News stories about
In recent days her face has been everywhere. It's a pleasant face, with a half-smile and kind eyes. And it's framed by a silver bob.
A woman being appointed to a position of power isn’t all that unusual. We’ve had female secretaries of State and U.S. senators. The House minority leader is a woman, as are three justices on the
There are exceptions, of course.
It's not all that surprising that women take steps to appear younger. We're used to seeing powerful men age -- the last three presidents have gone gray while in office. Men are considered distinguished when their hair turns gray; women are assumed to have given up caring about their appearance.
Research has found that women over 50 tend to have a far tougher go of it in the job market than younger women. One study from the National Bureau of Economic Research found that women over 50 were more than 40% less likely than equally qualified younger women to get called in for job interviews after submitting resumes for entry-level jobs. Older women in the workplace often describe looking on as men in their 50s continue to rise, while they feel as if they've become invisible, despite feeling more competent than they did earlier in their careers.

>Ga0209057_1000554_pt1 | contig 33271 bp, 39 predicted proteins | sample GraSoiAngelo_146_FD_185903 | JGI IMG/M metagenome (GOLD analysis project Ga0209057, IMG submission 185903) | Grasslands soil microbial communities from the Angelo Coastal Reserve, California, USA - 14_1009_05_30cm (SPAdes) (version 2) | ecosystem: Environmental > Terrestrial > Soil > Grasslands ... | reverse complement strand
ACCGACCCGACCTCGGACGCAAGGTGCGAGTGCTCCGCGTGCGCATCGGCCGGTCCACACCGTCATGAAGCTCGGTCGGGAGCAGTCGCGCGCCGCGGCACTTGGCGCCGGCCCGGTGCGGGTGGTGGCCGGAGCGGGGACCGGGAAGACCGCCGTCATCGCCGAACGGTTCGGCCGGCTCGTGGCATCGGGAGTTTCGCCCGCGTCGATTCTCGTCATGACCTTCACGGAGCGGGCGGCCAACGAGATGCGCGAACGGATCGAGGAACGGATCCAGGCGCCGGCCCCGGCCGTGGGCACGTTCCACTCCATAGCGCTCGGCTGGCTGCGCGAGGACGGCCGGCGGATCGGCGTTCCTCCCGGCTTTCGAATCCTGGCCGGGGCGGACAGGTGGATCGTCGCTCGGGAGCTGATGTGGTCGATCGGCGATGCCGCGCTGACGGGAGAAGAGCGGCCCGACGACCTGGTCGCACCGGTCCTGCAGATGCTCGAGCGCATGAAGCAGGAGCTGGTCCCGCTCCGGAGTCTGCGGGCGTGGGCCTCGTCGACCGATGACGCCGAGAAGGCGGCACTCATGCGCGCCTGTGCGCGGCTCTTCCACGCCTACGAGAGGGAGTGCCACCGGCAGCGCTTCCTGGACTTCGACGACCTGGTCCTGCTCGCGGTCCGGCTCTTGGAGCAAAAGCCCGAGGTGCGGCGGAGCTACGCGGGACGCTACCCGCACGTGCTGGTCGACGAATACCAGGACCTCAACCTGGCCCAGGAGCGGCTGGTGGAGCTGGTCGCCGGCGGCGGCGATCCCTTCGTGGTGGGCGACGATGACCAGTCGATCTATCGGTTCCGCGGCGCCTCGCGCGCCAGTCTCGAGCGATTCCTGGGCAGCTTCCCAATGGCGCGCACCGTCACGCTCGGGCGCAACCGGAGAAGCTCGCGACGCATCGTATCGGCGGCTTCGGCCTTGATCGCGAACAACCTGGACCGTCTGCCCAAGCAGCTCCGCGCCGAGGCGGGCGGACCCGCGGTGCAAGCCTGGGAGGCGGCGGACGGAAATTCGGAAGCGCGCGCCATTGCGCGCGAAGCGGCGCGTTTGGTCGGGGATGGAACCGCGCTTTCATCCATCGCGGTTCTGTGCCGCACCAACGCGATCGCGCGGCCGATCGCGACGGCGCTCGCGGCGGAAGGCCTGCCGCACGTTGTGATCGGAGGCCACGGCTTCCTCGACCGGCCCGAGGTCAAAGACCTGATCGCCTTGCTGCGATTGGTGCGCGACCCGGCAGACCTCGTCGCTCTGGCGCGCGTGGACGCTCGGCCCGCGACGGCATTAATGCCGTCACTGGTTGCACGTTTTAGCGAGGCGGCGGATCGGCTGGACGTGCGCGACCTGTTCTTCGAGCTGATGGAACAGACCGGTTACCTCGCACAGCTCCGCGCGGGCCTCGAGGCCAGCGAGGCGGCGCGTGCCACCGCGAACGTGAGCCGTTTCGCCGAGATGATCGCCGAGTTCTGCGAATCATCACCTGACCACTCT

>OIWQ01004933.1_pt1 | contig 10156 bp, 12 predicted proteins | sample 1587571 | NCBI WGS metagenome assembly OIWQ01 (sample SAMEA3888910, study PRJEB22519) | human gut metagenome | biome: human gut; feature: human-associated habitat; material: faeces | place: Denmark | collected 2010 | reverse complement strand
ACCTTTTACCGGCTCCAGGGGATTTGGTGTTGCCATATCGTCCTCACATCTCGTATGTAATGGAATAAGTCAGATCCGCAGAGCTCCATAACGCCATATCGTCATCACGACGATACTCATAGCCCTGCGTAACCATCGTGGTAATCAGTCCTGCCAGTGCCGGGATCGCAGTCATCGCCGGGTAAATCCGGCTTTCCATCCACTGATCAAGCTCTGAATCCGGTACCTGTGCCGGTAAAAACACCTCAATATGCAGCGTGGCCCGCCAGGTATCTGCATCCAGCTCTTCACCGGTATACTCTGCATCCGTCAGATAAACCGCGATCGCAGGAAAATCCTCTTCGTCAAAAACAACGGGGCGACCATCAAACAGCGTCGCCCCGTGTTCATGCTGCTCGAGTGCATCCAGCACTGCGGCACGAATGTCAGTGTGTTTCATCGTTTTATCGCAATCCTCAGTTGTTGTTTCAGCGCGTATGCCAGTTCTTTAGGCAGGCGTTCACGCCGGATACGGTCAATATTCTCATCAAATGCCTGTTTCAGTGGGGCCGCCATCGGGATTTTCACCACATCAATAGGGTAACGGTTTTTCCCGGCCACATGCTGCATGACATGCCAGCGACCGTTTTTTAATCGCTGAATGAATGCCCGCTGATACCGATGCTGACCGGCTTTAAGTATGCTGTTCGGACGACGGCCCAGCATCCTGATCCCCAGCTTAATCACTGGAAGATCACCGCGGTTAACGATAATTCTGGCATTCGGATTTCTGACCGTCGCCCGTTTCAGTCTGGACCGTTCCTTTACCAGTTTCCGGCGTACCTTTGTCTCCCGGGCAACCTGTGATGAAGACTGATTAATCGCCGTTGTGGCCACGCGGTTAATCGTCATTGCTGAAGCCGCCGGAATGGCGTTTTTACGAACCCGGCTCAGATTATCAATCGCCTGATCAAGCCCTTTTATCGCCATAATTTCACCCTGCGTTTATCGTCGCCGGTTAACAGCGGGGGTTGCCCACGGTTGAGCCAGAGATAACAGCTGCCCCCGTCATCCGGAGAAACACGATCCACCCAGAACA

But what if one reason older women have such a tough go of it is that we seldom see older women as they really are?
In her essay “On Maintenance,” Nora Ephron reflected on how Americans use phrases such as “40 is the new 30” to deny aging. “There's a reason why 40, 50, and 60 don't look the way they used to,” she wrote, “and it's not because of feminism or better living through exercise. It's because of hair dye. In the 1950s, only 7% of American women dyed their hair; today there are parts of
Years ago, while out to lunch celebrating her 40th birthday, Gloria Steinem was approached by a reporter who assured her: "You don't look 40." Steinem quickly snapped back: "This is what 40 looks like."
Take another look at Janet Yellen's photograph. And this time, tell yourself: "This is what 67 looks like."